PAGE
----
The KASH5 protein involved in meiotic chromosomal movements is a novel dynein activating adaptor

  1. Ritvija Agrawal
  2. John P Gillies
  3. Juliana L Zang
  4. Jingjing Zhang
  5. Sharon R Garrott
  6. Hiroki Shibuya  Is a corresponding author
  7. Jayakrishnan Nandakumar  Is a corresponding author
  8. Morgan E DeSantis  Is a corresponding author
  1. University of Michigan-Ann Arbor, United States
  2. University of Gothenburg, Sweden

Abstract

Dynein harnesses ATP hydrolysis to move cargo on microtubules in multiple biological contexts. Dynein meets a unique challenge in meiosis by moving chromosomes tethered to the nuclear envelope to facilitate homolog pairing essential for gametogenesis. Though processive dynein motility requires binding to an activating adaptor, the identity of the activating adaptor required for dynein to move meiotic chromosomes is unknown. We show that the meiosis-specific nuclear-envelope protein KASH5 is a dynein activating adaptor: KASH5 directly binds dynein using a mechanism conserved among activating adaptors and converts dynein into a processive motor. We map the dynein-binding surface of KASH5, identifying mutations that abrogate dynein binding in vitro and disrupt recruitment of the dynein machinery to the nuclear envelope in cultured cells and mouse spermatocytes in vivo. Our study identifies KASH5 as the first transmembrane dynein activating adaptor and provides molecular insights into how it activates dynein during meiosis.

Data availability

Source data for TIRF experiments in Figure 3-6 are found in the file "Agrawal_etal_Source data" and labeled appropriately.All custom macros written for this study (used in Figure 5) are available on GitHub (https://github.com/DeSantis-Lab/Nuclear_Envelope_Localization_Macros)

The following data sets were generated

Article and author information

Author details

  1. Ritvija Agrawal

    Department of Molecular, Cellular and Developmental Biology, University of Michigan-Ann Arbor, Ann Arbor, United States
    Competing interests
    The authors declare that no competing interests exist.
  2. John P Gillies

    Department of Molecular, Cellular and Developmental Biology, University of Michigan-Ann Arbor, Ann Arbor, United States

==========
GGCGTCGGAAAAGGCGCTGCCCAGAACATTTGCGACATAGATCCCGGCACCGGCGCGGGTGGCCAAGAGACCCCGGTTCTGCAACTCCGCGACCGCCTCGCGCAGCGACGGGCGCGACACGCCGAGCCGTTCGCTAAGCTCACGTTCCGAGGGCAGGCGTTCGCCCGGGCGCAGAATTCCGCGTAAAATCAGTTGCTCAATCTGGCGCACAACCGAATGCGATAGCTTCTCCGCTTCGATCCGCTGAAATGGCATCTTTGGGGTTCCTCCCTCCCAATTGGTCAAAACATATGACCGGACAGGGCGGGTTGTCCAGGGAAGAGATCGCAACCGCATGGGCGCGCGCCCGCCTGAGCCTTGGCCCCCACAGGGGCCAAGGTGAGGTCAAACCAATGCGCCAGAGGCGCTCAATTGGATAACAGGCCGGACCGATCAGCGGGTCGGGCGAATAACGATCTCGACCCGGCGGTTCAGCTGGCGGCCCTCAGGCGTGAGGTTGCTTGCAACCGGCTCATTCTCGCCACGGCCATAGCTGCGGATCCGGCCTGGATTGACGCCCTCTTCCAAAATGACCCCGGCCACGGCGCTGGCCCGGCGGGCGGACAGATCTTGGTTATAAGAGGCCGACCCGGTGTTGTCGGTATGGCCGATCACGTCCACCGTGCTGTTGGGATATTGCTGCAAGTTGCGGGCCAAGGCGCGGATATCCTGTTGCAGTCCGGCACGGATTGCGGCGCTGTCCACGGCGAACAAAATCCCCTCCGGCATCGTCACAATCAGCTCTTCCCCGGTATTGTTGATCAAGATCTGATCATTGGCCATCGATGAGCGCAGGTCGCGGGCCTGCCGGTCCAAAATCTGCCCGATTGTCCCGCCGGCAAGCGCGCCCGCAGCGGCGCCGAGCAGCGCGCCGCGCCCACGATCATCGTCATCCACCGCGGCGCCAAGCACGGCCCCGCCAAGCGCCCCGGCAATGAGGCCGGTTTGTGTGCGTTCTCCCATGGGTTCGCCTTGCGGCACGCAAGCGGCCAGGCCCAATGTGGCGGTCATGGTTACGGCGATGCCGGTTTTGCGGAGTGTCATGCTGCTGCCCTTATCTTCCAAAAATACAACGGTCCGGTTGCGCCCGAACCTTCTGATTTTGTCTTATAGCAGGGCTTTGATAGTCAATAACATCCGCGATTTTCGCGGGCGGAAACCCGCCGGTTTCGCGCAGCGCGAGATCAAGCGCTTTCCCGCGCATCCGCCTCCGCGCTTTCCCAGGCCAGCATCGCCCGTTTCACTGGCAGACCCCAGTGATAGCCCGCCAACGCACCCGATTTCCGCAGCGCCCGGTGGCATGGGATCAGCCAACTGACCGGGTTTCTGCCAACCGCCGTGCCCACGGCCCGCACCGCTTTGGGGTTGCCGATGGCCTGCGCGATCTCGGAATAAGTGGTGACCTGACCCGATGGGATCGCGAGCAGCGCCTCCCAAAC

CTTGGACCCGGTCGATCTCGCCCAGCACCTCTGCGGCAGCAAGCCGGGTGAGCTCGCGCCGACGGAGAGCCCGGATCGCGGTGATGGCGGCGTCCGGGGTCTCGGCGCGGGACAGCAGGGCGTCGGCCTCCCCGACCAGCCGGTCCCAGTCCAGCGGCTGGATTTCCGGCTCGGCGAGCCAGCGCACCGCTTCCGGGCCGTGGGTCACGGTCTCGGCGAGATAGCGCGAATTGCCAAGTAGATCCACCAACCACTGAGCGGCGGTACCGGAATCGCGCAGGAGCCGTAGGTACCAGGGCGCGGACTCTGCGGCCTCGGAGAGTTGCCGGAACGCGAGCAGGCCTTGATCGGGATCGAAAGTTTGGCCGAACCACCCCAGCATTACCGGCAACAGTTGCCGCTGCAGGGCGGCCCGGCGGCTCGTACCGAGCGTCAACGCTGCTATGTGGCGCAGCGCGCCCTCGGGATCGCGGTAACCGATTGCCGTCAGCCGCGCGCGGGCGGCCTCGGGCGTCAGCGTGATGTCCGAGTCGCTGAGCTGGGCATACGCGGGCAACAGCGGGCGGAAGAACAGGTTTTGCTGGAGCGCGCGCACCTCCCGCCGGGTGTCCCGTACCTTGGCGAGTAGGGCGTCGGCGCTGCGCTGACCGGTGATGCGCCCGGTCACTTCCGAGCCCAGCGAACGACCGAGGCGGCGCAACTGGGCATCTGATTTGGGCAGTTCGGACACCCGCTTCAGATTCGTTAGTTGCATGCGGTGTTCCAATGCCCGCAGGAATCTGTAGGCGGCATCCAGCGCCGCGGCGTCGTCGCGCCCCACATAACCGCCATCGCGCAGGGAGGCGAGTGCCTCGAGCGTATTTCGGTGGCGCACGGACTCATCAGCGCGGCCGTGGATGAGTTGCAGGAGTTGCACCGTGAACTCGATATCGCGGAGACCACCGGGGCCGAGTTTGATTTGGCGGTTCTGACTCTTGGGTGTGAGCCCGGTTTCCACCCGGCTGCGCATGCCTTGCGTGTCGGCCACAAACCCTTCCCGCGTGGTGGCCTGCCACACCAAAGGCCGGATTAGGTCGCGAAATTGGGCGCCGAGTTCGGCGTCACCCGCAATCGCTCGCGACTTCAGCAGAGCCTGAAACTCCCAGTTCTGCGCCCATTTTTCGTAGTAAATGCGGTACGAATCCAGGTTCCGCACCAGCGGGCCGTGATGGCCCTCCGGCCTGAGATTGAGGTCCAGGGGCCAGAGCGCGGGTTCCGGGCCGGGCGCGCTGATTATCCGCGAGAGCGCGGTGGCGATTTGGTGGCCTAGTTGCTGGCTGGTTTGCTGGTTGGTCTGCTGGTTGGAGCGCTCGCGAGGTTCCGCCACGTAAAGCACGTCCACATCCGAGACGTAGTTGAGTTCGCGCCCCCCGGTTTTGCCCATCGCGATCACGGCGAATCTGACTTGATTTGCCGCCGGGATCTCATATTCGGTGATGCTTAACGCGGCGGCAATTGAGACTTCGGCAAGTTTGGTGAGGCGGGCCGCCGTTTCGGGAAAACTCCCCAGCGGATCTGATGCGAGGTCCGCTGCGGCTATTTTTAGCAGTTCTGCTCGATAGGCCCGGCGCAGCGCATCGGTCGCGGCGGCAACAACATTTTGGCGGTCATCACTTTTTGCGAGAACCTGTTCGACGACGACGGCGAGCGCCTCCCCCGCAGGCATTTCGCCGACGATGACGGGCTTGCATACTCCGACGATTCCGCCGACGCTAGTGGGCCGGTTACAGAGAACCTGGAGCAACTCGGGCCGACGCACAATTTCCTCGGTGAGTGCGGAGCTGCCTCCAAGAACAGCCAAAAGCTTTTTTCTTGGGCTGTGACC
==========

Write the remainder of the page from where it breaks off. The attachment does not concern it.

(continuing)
Competing interests
    The authors declare that no competing interests exist.
  3. Juliana L Zang

    Department of Molecular, Cellular and Developmental Biology, University of Michigan-Ann Arbor, Ann Arbor, United States
    Competing interests
    The authors declare that no competing interests exist.
    ORCID icon "This ORCID iD identifies the author of this article:" 0000-0002-5738-8355
  4. Jingjing Zhang

    Department of Chemistry and Molecular Biology, University of Gothenburg, Gothenburg, Sweden
    Competing interests
    The authors declare that no competing interests exist.
  5. Sharon R Garrott

    Department of Molecular, Cellular and Developmental Biology, University of Michigan-Ann Arbor, Ann Arbor, United States
    Competing interests
    The authors declare that no competing interests exist.
  6. Hiroki Shibuya

    Department of Chemistry and Molecular Biology, University of Gothenburg, Gothenburg, Sweden
    For correspondence
    hiroki.shibuya@gu.se
    Competing interests
    The authors declare that no competing interests exist.
    ORCID icon "This ORCID iD identifies the author of this article:" 0000-0002-3400-0741
  7. Jayakrishnan Nandakumar

    Department of Molecular, Cellular and Developmental Biology, University of Michigan-Ann Arbor, Ann Arbor, United States
    For correspondence
    jknanda@umich.edu
    Competing interests
    The authors declare that no competing interests exist.
  8. Morgan E DeSantis

    Department of Molecular, Cellular and Developmental Biology, University of Michigan-Ann Arbor, Ann Arbor, United States
    For correspondence
    mdesant@umich.edu
    Competing interests
    The authors declare that no competing interests exist.
    ORCID icon "This ORCID iD identifies the author of this article:" 0000-0002-4096-8548

Funding

National Institutes of Health (R00-GM127757)

  • Morgan E DeSantis

National Institutes of Health (R01-GM120094)

  • Jayakrishnan Nandakumar

American Heart Association (RSG-17-037-01-DMC)

  • Jayakrishnan Nandakumar

European Research Council (StG-801659)

  • Hiroki Shibuya

Swedish Research Council (2018-03426)

  • Hiroki Shibuya

Knut och Alice Wallenbergs Stiftelse (KAW2019.0180)

  • Hiroki Shibuya

American Heart Association

  • Ritvija Agrawal